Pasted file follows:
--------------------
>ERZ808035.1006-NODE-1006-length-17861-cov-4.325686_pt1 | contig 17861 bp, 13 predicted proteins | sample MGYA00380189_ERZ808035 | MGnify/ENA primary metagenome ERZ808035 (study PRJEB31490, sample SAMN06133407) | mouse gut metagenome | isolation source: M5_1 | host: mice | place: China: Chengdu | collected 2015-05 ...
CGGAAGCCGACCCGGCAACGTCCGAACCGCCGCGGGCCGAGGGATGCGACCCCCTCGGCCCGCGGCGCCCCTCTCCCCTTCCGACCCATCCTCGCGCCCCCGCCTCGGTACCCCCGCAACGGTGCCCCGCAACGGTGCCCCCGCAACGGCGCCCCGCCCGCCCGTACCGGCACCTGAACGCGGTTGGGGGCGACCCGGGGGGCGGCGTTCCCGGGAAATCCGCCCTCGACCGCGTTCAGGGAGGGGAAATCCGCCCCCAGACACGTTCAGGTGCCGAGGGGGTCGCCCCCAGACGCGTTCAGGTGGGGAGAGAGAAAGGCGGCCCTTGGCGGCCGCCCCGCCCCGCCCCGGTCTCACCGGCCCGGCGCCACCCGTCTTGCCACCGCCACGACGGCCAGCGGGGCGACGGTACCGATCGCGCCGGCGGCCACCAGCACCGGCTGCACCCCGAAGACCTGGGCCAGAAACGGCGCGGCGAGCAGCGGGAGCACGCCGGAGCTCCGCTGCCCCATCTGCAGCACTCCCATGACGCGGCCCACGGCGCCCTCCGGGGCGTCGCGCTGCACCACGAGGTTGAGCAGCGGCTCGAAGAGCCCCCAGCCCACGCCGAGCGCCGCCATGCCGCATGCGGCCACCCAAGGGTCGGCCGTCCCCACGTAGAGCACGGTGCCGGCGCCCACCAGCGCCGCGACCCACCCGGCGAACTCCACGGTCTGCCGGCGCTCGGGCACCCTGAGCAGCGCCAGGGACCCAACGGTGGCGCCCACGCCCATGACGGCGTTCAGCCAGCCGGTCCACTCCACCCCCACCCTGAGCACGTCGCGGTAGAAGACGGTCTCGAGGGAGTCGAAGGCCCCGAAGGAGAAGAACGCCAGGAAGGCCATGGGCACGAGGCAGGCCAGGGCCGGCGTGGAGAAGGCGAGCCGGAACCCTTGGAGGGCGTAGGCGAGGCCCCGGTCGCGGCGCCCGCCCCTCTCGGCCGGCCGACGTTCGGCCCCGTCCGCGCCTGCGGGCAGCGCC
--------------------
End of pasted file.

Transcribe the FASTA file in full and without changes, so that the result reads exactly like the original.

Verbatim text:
>ERZ808035.1006-NODE-1006-length-17861-cov-4.325686_pt1 | contig 17861 bp, 13 predicted proteins | sample MGYA00380189_ERZ808035 | MGnify/ENA primary metagenome ERZ808035 (study PRJEB31490, sample SAMN06133407) | mouse gut metagenome | isolation source: M5_1 | host: mice | place: China: Chengdu | collected 2015-05 ...
CGGAAGCCGACCCGGCAACGTCCGAACCGCCGCGGGCCGAGGGATGCGACCCCCTCGGCCCGCGGCGCCCCTCTCCCCTTCCGACCCATCCTCGCGCCCCCGCCTCGGTACCCCCGCAACGGTGCCCCGCAACGGTGCCCCCGCAACGGCGCCCCGCCCGCCCGTACCGGCACCTGAACGCGGTTGGGGGCGACCCGGGGGGCGGCGTTCCCGGGAAATCCGCCCTCGACCGCGTTCAGGGAGGGGAAATCCGCCCCCAGACACGTTCAGGTGCCGAGGGGGTCGCCCCCAGACGCGTTCAGGTGGGGAGAGAGAAAGGCGGCCCTTGGCGGCCGCCCCGCCCCGCCCCGGTCTCACCGGCCCGGCGCCACCCGTCTTGCCACCGCCACGACGGCCAGCGGGGCGACGGTACCGATCGCGCCGGCGGCCACCAGCACCGGCTGCACCCCGAAGACCTGGGCCAGAAACGGCGCGGCGAGCAGCGGGAGCACGCCGGAGCTCCGCTGCCCCATCTGCAGCACTCCCATGACGCGGCCCACGGCGCCCTCCGGGGCGTCGCGCTGCACCACGAGGTTGAGCAGCGGCTCGAAGAGCCCCCAGCCCACGCCGAGCGCCGCCATGCCGCATGCGGCCACCCAAGGGTCGGCCGTCCCCACGTAGAGCACGGTGCCGGCGCCCACCAGCGCCGCGACCCACCCGGCGAACTCCACGGTCTGCCGGCGCTCGGGCACCCTGAGCAGCGCCAGGGACCCAACGGTGGCGCCCACGCCCATGACGGCGTTCAGCCAGCCGGTCCACTCCACCCCCACCCTGAGCACGTCGCGGTAGAAGACGGTCTCGAGGGAGTCGAAGGCCCCGAAGGAGAAGAACGCCAGGAAGGCCATGGGCACGAGGCAGGCCAGGGCCGGCGTGGAGAAGGCGAGCCGGAACCCTTGGAGGGCGTAGGCGAGGCCCCGGTCGCGGCGCCCGCCCCTCTCGGCCGGCCGACGTTCGGCCCCGTCCGCGCCTGCGGGCAGCGCC